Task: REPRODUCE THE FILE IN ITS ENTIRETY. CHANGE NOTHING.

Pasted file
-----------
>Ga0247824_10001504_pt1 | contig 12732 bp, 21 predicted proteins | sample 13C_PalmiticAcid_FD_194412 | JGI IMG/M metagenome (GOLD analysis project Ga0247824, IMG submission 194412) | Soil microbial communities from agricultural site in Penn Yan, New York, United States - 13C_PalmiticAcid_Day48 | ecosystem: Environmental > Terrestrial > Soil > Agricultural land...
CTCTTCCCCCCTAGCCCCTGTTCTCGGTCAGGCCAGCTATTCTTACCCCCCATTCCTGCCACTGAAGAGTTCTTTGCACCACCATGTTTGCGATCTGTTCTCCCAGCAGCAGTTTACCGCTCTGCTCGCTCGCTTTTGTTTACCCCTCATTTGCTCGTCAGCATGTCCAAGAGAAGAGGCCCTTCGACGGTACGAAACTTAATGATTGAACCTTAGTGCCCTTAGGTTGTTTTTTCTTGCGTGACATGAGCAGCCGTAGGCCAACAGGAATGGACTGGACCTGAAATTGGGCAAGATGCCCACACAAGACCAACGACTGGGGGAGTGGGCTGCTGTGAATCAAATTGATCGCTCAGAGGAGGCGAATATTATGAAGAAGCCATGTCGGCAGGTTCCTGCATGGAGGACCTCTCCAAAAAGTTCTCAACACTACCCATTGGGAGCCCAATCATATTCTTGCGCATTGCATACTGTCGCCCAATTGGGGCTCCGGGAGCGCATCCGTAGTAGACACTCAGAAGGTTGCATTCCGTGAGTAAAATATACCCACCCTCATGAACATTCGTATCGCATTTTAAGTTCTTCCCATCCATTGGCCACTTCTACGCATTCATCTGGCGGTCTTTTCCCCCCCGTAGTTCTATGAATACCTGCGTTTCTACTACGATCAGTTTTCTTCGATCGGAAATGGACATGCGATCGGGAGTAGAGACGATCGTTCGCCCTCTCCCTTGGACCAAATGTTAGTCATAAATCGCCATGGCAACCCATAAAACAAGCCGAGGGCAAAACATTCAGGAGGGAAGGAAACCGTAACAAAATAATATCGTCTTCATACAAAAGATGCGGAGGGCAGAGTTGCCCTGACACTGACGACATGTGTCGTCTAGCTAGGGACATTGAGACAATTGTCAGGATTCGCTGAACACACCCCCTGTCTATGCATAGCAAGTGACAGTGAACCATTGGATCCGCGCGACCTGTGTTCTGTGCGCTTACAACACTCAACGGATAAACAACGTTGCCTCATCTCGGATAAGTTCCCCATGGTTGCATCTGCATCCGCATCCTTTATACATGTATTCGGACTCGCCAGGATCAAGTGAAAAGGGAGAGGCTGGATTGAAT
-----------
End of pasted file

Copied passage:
>Ga0247824_10001504_pt1 | contig 12732 bp, 21 predicted proteins | sample 13C_PalmiticAcid_FD_194412 | JGI IMG/M metagenome (GOLD analysis project Ga0247824, IMG submission 194412) | Soil microbial communities from agricultural site in Penn Yan, New York, United States - 13C_PalmiticAcid_Day48 | ecosystem: Environmental > Terrestrial > Soil > Agricultural land...
CTCTTCCCCCCTAGCCCCTGTTCTCGGTCAGGCCAGCTATTCTTACCCCCCATTCCTGCCACTGAAGAGTTCTTTGCACCACCATGTTTGCGATCTGTTCTCCCAGCAGCAGTTTACCGCTCTGCTCGCTCGCTTTTGTTTACCCCTCATTTGCTCGTCAGCATGTCCAAGAGAAGAGGCCCTTCGACGGTACGAAACTTAATGATTGAACCTTAGTGCCCTTAGGTTGTTTTTTCTTGCGTGACATGAGCAGCCGTAGGCCAACAGGAATGGACTGGACCTGAAATTGGGCAAGATGCCCACACAAGACCAACGACTGGGGGAGTGGGCTGCTGTGAATCAAATTGATCGCTCAGAGGAGGCGAATATTATGAAGAAGCCATGTCGGCAGGTTCCTGCATGGAGGACCTCTCCAAAAAGTTCTCAACACTACCCATTGGGAGCCCAATCATATTCTTGCGCATTGCATACTGTCGCCCAATTGGGGCTCCGGGAGCGCATCCGTAGTAGACACTCAGAAGGTTGCATTCCGTGAGTAAAATATACCCACCCTCATGAACATTCGTATCGCATTTTAAGTTCTTCCCATCCATTGGCCACTTCTACGCATTCATCTGGCGGTCTTTTCCCCCCCGTAGTTCTATGAATACCTGCGTTTCTACTACGATCAGTTTTCTTCGATCGGAAATGGACATGCGATCGGGAGTAGAGACGATCGTTCGCCCTCTCCCTTGGACCAAATGTTAGTCATAAATCGCCATGGCAACCCATAAAACAAGCCGAGGGCAAAACATTCAGGAGGGAAGGAAACCGTAACAAAATAATATCGTCTTCATACAAAAGATGCGGAGGGCAGAGTTGCCCTGACACTGACGACATGTGTCGTCTAGCTAGGGACATTGAGACAATTGTCAGGATTCGCTGAACACACCCCCTGTCTATGCATAGCAAGTGACAGTGAACCATTGGATCCGCGCGACCTGTGTTCTGTGCGCTTACAACACTCAACGGATAAACAACGTTGCCTCATCTCGGATAAGTTCCCCATGGTTGCATCTGCATCCGCATCCTTTATACATGTATTCGGACTCGCCAGGATCAAGTGAAAAGGGAGAGGCTGGATTGAAT